Montgomery County Public Schools, Maryland’s largest district, announced last week it would shift 16 of its schools to virtual learning, “In the interest of the overall school community’s health and safety”
In Oakland, Calif., three schools were closed last week when teachers called in sick en masse. Students also staged a boycott. In both cases, they were protesting COVID safety conditions.
Though New York City campuses have remained open since the return from break, many schools have had acute staffing shortages as well as abysmal student attendance. For the first two weeks following the break, more than 200,000 children each day were out.
Remote attendance a challenge
Despite remaining remote, attendance has been an issue in Detroit. The district has fallen below state attendance guidelines on multiple days during remote instruction. The state requires attendance of 75%. Districts that fall below risk losing some state funding.
LaWanda King, whose three children attend Detroit district schools, has noticed the attendance issue. She makes sure her children are in school every day, even making them wear their school uniforms. But she can see that’s not happening in every home.
“I’m looking at my son’s classroom because I have [Microsoft Teams] logged in on my phone…there’s only six or seven students in the classroom, and it’s really supposed to be 25 of them in there…so where are all these kids?” she wondered.
“All they have to do is log on and they’re not even doing that.”
She’s not concerned about her children returning to their school buildings later this month because she thinks the safety measures the district has in place — including weekly testing for students and staff — should be enough.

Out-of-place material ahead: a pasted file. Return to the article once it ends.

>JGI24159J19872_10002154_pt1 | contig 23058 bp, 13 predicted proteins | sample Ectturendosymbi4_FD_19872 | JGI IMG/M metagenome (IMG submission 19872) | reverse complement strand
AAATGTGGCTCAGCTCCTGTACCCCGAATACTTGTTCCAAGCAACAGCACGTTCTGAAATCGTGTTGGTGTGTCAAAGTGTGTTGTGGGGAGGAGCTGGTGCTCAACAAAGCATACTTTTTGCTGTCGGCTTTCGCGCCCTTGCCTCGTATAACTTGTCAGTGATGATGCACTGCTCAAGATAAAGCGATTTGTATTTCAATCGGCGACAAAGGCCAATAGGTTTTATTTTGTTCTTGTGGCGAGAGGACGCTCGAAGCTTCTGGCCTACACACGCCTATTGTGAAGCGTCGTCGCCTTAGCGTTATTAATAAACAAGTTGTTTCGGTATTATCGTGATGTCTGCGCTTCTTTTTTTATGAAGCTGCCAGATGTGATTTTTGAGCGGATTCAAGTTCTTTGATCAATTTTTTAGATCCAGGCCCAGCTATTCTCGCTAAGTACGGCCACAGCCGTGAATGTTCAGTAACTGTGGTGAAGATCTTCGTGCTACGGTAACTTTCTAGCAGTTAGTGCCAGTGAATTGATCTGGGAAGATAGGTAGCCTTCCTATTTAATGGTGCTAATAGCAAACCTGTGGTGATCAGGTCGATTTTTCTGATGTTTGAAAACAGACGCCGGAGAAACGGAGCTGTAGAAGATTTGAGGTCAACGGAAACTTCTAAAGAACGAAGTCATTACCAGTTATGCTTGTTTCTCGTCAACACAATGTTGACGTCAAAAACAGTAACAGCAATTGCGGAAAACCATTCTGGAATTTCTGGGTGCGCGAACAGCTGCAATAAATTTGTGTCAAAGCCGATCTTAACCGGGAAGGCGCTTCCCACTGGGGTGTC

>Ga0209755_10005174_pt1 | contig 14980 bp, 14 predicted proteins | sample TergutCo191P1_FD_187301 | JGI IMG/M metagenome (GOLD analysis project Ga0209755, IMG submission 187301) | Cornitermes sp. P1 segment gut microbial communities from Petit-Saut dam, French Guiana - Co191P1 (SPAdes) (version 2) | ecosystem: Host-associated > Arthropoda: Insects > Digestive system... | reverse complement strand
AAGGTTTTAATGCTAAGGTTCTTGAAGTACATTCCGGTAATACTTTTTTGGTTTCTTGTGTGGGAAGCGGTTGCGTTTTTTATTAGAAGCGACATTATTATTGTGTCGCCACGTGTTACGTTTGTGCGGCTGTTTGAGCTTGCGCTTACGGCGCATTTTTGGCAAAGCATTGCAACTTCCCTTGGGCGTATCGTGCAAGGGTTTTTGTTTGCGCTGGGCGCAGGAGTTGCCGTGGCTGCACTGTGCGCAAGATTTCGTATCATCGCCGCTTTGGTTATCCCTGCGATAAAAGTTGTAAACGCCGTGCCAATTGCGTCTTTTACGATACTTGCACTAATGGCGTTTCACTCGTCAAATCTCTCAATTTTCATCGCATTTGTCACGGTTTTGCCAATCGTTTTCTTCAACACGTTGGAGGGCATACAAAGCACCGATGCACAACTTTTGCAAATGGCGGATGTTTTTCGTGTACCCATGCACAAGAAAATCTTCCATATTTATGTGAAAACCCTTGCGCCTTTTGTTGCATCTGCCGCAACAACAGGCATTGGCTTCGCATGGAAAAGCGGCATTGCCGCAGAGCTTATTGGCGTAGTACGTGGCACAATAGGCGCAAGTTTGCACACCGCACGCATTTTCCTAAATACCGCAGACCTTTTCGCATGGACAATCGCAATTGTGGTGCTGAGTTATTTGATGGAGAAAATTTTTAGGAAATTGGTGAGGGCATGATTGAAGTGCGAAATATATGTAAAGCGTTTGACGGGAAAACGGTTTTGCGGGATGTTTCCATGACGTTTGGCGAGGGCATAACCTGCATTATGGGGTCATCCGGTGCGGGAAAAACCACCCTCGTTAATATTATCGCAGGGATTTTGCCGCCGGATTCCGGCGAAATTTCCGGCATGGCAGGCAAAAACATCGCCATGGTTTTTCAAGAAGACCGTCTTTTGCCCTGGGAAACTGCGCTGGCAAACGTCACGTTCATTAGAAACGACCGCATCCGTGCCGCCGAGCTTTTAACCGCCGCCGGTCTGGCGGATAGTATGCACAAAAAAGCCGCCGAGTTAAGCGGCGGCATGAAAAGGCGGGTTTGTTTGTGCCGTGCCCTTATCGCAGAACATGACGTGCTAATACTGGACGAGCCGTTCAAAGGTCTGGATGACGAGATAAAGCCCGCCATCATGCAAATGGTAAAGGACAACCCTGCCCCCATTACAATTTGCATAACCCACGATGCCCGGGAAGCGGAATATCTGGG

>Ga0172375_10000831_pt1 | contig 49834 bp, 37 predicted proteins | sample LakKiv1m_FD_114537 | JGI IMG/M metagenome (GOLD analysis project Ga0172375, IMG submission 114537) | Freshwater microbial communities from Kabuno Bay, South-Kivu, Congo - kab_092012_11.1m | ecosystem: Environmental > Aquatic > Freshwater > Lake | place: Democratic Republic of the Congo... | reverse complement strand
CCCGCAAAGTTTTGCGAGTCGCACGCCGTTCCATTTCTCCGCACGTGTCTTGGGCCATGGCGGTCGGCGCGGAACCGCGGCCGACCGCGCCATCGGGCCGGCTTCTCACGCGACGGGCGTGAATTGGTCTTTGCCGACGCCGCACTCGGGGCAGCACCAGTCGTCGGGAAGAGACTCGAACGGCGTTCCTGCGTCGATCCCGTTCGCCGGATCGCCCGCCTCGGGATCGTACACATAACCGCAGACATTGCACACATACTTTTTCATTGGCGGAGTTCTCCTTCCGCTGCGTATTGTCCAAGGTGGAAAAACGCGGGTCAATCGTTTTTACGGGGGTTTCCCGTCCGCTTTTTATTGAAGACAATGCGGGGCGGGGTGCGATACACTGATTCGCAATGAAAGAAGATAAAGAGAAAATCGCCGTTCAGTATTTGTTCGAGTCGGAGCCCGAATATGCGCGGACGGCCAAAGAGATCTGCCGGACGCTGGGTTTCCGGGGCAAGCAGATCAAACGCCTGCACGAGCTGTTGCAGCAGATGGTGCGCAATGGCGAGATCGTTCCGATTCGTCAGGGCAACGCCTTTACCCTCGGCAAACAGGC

Jan. 31 is the deadline for parents to turn in consent forms allowing their students to be tested for COVID. Those who object or don’t turn in their forms will be automatically transferred to the district’s virtual school, unless they have a religious or medical exemption from the district.
The percentage of children whose parents have consented to the testing has risen from 74% two weeks ago to 90% last week. The goal is 100%. But even then, Vitti stresses that there will be positive cases.
“I think that we will have to become more comfortable with learning center situations in certain schools during certain times,” Vitti said. That means that if there are a large number of teachers absent because of COVID, “we may see students go into an auditorium or go into the media center,” where they can use some online learning programs.
“There’s a benefit to that, versus students not having access to school.”
Chalkbeat staffers Johann Calhoun, Catherine Carrera, and Amy Zimmer contributed to this report.
Chalkbeat is a nonprofit news site covering educational change in public schools.